With the advent of the genomic age we are now able to sequence individual genomes and determine the likelihood of developing a disease state. Due to the lower cost of sequencing DNA at a large scale there has been a plethora of DNA kits for the consumer market. This opens opportunities for direct contact to the consumer about their individual ancestry and potential diseases. These opportunities on the surface seem useful for the consumer, but we must consider the validity of the pathological or non-pathological claims. This direct-to-consumer genetic testing market might need to have better regulatory oversight to maintain validity and quality of the genetic claims. In addition to collecting DNA information on individuals, it is possible to correlate genetic linkage maps on larger population sets to see patterns of disease and potential therapies. With any personal information security is of the upmost importance, especially with individual DNA sequences.
The purpose of personal genetic testing is to determine the following: risk of disease, screening newborns, directing clinical management, identifying carriers, and establishing prenatal or clinical diagnosis or prognosis (Shuren, 2010). With proper oversight from the Food and Drug Administration (FDA) consumers can have a higher assurance of the validity of the DNA testing kits used for their individual genetic testing. Instead of visiting a health care provider for genetic screening, consumers can obtain their genetic profiles without over burdening the current health care system. This method of distribution to obtaining DNA material is a lower cost alternative. In terms of informing consumers about their genetic profile, there is the potential in catching diseases early and mitigating some, if not all, the effects of the disease. This has a huge psychological effect on the consumer, especially with family history of a potentially serious disease, e.g. Huntington’s Disease or Alzheimer’s Disease. In terms of prenatal testing, parents can prepare for potential serious childhood diseases and decide if the pregnancy should be terminated. Even though prenatal testing involves a health care provider to perform, it can be compared to DNA screening for commercial kits of the parents. In terms of family history of cancer, direct marketing to consumers for DNA screening has the potential for disease prevention and early detection (Kontos and Viswanath, 2011). By searching for oncogenes and potential genomic structural issues that might promote the pathology of cancer through DNA processing companies, consumers can get probability distribution curves. This allows for consumers be actively involved in their health care management, which has positive externalities from a psychological perspective.
There are many potential drawbacks to direct consumer genetic testing: testing individuals that are not at high risk, security issues with storing of generic material, over burden of sequencing a mass population, validity of genetic profile claims, negative psychological effects of knowing the potentiality of a deadly disease without any clinical signs, income disparity issues, and educational hurtles in the pubic with understanding medical and statistical concepts. Professional health care workers are concerned with the over testing of low risk populations, as well as the lack of linkage of genetic variants and pathological disease states (Kontos and Viswanath, 2011). Higher literacy in understanding the genetic profile results are needed amongst the public to fully utilize their profile information. It is possible that an ill-informed public on genetic profiles might increase clinical visits, whereby increasing health care costs. Another potential negative side effect is the erosion of the patient-provider relationship (Kontos and Viswanath, 2011). The American Society of Human Genomics recommended the following to improve direct-to-consumer genetic testing: transparency of information provided to the consumer, inform the public that certain genetic tests might lack analytic and clinical validity, ensure DNA testing and laboratory quality (Hudson et al., 2007).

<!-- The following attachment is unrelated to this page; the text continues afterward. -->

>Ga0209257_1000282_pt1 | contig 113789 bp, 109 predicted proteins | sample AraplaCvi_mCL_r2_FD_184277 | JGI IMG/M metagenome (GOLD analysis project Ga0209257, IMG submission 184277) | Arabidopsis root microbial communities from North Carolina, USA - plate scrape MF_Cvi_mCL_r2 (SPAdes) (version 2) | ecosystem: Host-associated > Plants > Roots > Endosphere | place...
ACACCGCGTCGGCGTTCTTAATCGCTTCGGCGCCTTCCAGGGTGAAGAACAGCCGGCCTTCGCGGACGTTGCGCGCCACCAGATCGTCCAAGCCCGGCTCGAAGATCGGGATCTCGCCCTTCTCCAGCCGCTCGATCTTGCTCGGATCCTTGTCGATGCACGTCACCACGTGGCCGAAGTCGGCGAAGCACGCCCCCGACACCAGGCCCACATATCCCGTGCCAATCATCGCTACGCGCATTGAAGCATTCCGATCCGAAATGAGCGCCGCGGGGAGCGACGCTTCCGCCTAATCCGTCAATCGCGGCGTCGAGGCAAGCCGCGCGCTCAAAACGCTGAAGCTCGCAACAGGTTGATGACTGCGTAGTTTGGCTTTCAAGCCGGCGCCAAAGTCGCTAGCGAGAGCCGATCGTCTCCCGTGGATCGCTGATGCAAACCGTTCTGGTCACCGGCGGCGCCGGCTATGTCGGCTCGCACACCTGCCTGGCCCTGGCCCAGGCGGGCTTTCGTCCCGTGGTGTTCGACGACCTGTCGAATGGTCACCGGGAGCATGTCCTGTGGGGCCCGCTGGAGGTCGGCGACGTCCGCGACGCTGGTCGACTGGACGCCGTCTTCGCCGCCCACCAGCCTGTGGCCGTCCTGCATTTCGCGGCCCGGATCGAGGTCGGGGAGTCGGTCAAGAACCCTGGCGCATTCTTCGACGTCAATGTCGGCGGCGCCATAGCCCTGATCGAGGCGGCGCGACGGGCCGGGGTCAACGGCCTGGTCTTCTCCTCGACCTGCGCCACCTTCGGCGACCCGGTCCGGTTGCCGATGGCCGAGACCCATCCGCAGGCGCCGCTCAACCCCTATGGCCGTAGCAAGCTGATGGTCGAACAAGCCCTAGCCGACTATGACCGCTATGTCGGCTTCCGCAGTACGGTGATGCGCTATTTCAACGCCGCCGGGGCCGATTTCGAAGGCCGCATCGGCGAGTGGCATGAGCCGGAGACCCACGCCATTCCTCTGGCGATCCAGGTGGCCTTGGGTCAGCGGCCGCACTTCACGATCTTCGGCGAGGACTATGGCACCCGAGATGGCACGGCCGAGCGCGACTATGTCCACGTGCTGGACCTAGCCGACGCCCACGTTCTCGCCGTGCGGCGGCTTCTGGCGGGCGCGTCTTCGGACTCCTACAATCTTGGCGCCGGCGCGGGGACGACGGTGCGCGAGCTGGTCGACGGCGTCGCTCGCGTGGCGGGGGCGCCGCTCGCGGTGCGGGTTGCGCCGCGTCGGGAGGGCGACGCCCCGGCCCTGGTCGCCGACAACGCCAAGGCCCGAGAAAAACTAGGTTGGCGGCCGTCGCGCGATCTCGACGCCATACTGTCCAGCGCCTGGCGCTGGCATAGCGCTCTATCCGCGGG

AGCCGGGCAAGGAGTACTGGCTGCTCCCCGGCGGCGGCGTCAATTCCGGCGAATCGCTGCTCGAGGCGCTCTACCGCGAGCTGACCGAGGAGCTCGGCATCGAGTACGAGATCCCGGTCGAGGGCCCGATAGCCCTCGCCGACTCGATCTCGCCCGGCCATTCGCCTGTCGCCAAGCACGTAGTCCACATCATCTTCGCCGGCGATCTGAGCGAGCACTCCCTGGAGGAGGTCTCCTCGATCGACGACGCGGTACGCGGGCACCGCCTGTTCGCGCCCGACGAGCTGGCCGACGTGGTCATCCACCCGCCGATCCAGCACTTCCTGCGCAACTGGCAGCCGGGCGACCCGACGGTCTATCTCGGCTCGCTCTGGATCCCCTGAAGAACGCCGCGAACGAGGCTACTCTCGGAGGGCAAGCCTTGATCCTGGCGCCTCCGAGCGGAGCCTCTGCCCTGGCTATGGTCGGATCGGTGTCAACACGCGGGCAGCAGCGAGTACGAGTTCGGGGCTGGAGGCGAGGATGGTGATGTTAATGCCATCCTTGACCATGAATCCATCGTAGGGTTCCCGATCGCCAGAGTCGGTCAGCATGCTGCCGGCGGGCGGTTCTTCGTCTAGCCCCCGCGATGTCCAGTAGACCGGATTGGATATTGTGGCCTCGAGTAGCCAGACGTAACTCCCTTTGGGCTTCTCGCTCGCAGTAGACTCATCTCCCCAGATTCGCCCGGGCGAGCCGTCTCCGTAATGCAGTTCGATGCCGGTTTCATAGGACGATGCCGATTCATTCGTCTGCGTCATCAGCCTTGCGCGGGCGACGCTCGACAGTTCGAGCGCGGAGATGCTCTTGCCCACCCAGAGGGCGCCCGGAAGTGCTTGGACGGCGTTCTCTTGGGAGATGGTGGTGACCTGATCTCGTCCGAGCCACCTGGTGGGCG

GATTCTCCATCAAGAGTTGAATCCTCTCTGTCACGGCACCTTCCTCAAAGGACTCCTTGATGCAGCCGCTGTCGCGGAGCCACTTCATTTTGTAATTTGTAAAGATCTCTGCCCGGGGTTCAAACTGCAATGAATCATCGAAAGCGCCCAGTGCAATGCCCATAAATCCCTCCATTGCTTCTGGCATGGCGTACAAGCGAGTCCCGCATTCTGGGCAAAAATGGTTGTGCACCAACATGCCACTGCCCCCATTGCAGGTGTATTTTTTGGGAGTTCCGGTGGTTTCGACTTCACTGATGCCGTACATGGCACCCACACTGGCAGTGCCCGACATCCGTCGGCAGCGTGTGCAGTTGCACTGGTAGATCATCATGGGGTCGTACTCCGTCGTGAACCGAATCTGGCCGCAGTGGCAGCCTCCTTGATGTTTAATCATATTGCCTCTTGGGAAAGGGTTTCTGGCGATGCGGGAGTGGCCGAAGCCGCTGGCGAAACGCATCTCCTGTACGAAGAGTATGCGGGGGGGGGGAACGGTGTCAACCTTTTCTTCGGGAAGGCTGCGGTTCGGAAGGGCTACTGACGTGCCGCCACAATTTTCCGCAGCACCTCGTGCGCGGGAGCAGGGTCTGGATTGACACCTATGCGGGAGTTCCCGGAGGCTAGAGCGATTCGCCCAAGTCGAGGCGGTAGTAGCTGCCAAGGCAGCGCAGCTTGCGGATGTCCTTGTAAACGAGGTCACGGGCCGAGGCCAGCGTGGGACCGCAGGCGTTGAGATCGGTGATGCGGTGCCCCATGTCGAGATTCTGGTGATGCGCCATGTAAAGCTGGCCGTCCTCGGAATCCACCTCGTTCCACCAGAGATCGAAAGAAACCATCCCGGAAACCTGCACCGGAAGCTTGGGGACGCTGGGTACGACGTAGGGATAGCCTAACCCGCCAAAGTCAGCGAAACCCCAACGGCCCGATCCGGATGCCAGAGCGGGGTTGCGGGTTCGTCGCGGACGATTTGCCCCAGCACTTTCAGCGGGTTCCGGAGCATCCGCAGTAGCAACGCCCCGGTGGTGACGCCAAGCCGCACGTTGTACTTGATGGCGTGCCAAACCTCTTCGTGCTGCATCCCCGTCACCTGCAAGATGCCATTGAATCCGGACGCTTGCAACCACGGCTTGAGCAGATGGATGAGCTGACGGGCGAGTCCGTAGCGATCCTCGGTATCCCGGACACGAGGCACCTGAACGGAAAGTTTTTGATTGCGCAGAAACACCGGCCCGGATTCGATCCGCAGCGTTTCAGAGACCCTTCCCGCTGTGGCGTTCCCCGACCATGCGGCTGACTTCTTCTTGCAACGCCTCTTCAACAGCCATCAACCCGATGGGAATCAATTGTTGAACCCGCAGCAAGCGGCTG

The genomic age has provided researchers, health care providers, and patients with some new tools to help manage and surveil serious disease states. This new age of patient involved medicine can be a powerful tool if the regulatory framework is in place to ensure quality of genetic profiles. In addition to better regulatory frameworks for direct-to-consumer genetic testing, consumer involvement and medical education are needed to truly discern what their genetic profile means in terms of potential pathologies.
References Hudson, K., Javitt, G., Burke, W., & Byers P. (2007). ASHG statement on direct-to-customer genetic testing in the United States. The American Journal of Human Genetic 81, 635- 637. Retrieved from www.ajhg.org.
Kontos, W. Z., & Viswanath, K. (2011). Cancer-related direct-to-consumer advertising: a critical review. Nature Reviews, 11, 142-150. Retrieved from www.nature.com/reviews/cancer.
Shuren, J. (2010). Direct-to-consumer genetic testing and the consequences to the public. The Subcommittee on Oversight and Investigations. Retrieved from http://www.fda.gov/NewsEvents/Testimony/ucm219925.htm.